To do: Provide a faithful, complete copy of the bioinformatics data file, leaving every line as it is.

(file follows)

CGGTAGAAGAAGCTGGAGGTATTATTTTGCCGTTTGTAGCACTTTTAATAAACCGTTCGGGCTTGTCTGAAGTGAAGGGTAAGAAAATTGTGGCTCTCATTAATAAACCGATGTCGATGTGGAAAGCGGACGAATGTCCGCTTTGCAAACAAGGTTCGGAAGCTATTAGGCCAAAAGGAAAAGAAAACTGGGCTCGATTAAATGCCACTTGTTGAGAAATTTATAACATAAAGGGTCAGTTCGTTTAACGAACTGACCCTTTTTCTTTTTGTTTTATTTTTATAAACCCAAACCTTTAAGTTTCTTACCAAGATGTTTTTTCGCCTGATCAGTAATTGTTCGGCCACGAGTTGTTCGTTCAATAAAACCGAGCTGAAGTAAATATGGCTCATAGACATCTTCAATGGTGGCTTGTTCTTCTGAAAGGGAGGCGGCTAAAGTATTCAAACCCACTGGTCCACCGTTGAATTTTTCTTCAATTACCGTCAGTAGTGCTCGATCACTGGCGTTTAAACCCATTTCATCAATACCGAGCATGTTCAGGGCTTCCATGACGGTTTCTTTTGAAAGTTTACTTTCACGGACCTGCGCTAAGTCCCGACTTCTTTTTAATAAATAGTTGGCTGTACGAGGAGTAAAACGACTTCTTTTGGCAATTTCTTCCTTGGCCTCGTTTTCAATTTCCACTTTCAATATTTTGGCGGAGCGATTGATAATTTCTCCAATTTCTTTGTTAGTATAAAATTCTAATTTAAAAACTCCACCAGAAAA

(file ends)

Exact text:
CGGTAGAAGAAGCTGGAGGTATTATTTTGCCGTTTGTAGCACTTTTAATAAACCGTTCGGGCTTGTCTGAAGTGAAGGGTAAGAAAATTGTGGCTCTCATTAATAAACCGATGTCGATGTGGAAAGCGGACGAATGTCCGCTTTGCAAACAAGGTTCGGAAGCTATTAGGCCAAAAGGAAAAGAAAACTGGGCTCGATTAAATGCCACTTGTTGAGAAATTTATAACATAAAGGGTCAGTTCGTTTAACGAACTGACCCTTTTTCTTTTTGTTTTATTTTTATAAACCCAAACCTTTAAGTTTCTTACCAAGATGTTTTTTCGCCTGATCAGTAATTGTTCGGCCACGAGTTGTTCGTTCAATAAAACCGAGCTGAAGTAAATATGGCTCATAGACATCTTCAATGGTGGCTTGTTCTTCTGAAAGGGAGGCGGCTAAAGTATTCAAACCCACTGGTCCACCGTTGAATTTTTCTTCAATTACCGTCAGTAGTGCTCGATCACTGGCGTTTAAACCCATTTCATCAATACCGAGCATGTTCAGGGCTTCCATGACGGTTTCTTTTGAAAGTTTACTTTCACGGACCTGCGCTAAGTCCCGACTTCTTTTTAATAAATAGTTGGCTGTACGAGGAGTAAAACGACTTCTTTTGGCAATTTCTTCCTTGGCCTCGTTTTCAATTTCCACTTTCAATATTTTGGCGGAGCGATTGATAATTTCTCCAATTTCTTTGTTAGTATAAAATTCTAATTTAAAAACTCCACCAGAAAA